It’s been a week of endings around here, some good, some sad. The city’s contractors have laid down the first coat of asphalt on our street, meaning no more mud and dust, and they’ve begun preparing front yards and driveways for rehabilitation. Whether they’ll manage to complete everything before winter remains open to question. I’m also almost done revising The Warrior’s Knife. After a few intense discussions with my editor two weeks ago, I’m making a number of changes to improve the story and kick it up a notch. As the first of a new series, we’re both anxious that I get it absolutely right. Of course, that means publication is delayed until November, or even possibly early December.
However, our lingering summer is finally over. The furnace came on this week for the first time since spring; the days are getting noticeably shorter and the breeze downright cold. And yesterday, we found out that Gord Downie, the lead singer and lyricist for the quintessentially Canadian band The Tragically Hip passed away at age 53, his brain cancer finally claiming victory. Like millions of Canadians, I was glued to the TV for The Hip’s final concert in Kingston last year, knowing that once the last note faded away, they would never appear on stage together again. Rest in Peace, Gord.
Exactly three years ago, on October 8, 2014, I published my first of now nine novels, Death Comes But Once (Decker’s War Book 1). At the time I didn’t have much of a clue about anything and had no intention of turning this first foray into ebook publishing into a series, let alone write four sequels, with a fifth in the planning stages. I didn’t even come up with the series name, Decker’s War, until the following spring. In the intervening three years, I’ve had occasion to revise this first effort several times as I applied the lessons I learned while developing as a writer, so both Decker and I have come a long way.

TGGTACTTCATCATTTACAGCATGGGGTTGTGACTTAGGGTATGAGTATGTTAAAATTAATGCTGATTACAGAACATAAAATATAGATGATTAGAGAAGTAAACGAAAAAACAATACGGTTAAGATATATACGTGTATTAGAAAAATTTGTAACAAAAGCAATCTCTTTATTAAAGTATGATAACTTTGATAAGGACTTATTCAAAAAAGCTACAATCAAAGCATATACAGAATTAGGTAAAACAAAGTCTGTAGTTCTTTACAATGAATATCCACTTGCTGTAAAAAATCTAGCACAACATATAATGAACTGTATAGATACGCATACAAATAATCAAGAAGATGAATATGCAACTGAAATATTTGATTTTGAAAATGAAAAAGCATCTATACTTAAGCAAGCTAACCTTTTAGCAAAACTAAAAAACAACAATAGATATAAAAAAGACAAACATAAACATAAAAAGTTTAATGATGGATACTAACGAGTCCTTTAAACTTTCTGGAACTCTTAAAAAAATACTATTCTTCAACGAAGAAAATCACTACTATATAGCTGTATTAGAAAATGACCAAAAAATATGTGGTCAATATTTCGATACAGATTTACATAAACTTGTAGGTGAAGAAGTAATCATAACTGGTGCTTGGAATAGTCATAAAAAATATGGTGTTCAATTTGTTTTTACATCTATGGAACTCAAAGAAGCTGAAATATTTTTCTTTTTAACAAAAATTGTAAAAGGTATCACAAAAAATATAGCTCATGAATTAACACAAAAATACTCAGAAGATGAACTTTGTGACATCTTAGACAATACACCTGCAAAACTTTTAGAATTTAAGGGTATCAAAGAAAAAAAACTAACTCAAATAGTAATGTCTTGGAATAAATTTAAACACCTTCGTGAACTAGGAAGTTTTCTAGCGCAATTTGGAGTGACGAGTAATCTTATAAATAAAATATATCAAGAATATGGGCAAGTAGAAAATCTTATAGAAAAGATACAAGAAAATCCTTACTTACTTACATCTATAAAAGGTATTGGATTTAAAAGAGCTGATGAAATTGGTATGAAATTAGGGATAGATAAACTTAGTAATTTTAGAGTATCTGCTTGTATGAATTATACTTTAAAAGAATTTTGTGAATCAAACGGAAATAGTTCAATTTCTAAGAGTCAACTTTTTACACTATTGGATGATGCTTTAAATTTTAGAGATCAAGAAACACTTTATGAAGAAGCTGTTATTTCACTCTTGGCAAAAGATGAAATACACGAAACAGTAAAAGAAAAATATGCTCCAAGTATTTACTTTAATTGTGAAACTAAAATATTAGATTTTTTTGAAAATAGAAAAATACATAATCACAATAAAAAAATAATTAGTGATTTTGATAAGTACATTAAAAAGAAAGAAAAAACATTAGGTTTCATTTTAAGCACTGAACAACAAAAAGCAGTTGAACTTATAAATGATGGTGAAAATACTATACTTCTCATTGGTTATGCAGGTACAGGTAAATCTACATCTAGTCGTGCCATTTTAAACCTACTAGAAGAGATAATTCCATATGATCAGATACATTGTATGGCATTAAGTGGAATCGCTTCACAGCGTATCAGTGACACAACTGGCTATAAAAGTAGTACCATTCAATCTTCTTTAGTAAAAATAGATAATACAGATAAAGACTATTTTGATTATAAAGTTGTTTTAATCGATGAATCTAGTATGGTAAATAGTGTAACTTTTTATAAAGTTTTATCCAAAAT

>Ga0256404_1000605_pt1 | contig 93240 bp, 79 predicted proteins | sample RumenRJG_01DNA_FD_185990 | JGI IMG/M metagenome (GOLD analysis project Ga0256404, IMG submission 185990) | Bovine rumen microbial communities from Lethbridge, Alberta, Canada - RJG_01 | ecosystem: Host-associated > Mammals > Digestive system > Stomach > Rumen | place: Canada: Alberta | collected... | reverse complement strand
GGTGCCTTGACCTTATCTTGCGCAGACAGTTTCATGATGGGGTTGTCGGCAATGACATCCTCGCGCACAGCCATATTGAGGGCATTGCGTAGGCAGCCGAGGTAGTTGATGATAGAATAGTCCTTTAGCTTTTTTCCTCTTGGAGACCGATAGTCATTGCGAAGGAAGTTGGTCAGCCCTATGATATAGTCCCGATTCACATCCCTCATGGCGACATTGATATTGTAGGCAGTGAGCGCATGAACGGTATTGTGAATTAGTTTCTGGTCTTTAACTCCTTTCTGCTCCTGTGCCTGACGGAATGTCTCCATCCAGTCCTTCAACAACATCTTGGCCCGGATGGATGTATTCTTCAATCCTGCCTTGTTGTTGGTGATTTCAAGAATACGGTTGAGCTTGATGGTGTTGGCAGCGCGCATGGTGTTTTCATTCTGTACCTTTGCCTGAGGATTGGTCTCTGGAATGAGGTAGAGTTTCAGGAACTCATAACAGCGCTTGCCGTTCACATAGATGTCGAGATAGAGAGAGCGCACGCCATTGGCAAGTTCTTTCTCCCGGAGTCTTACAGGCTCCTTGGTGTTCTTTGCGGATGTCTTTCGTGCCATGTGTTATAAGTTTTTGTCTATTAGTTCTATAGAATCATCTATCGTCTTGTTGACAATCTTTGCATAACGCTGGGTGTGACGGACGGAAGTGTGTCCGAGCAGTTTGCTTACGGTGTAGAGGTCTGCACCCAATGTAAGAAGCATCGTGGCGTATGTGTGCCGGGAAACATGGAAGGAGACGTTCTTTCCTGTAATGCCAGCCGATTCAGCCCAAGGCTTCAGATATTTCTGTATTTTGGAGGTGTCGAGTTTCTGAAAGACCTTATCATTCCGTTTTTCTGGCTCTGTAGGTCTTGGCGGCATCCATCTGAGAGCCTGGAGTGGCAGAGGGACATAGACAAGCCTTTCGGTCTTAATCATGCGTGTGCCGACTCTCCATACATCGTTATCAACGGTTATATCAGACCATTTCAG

But no one could have convinced me three years ago that I would walk away from a successful career a year and a half later by taking early retirement and turning scifi writing into a full time career (my fourth!). And now I’ve published nine novels in three years, and three more planned for 2018. Funny how that all happened. In 2014, I had no idea things would end up this way. Now, I can’t be happier that they did.
So here’s to celebrating the third anniversary of Zack Decker’s first appearance on the military scifi scene. May he keep finding fans for a long time, because I don’t intend to stop writing.
This summer, I’ve learned more interesting stuff looking out my home office window than I would have if I were still working in the bowels of the demented bureaucracy. Today was a case in point. With the new water mains installed and connected, the contractors hired by the city have now begun the arduous process of returning our street and hopefully our front yards to their previous state. As of yesterday, all of us on the affected section of the street have had to park around the corner as the workers installed guidelines and dug trenches on both sides to lay new cement curbs, in preparation for repaving our lovely little avenue.
For some reason, I expected the arduous installation of plywood forms into which cement would be poured. Not so fast, old guy. Technology has marched on. They now have a machine that swallows cement straight from the truck and spits out a continuous concrete curb. In the space of one afternoon, they were able to do the opposite side of the street, meaning tomorrow they’ll do ours, and hopefully by the end of Friday, we’ll be able to park in our driveways again. And next week? Paving! After more than three months of dust, mud, gravel and gunk… real black pavement. It makes me hope our front yard will once more be reasonably ready for winter. I took a picture of this concrete curb laying machine. Fascinating.
Watching roadway rehabilitation hasn’t kept me from working. I’m more than 15,000 words into the fifth Dunmoore adventure, Without Mercy.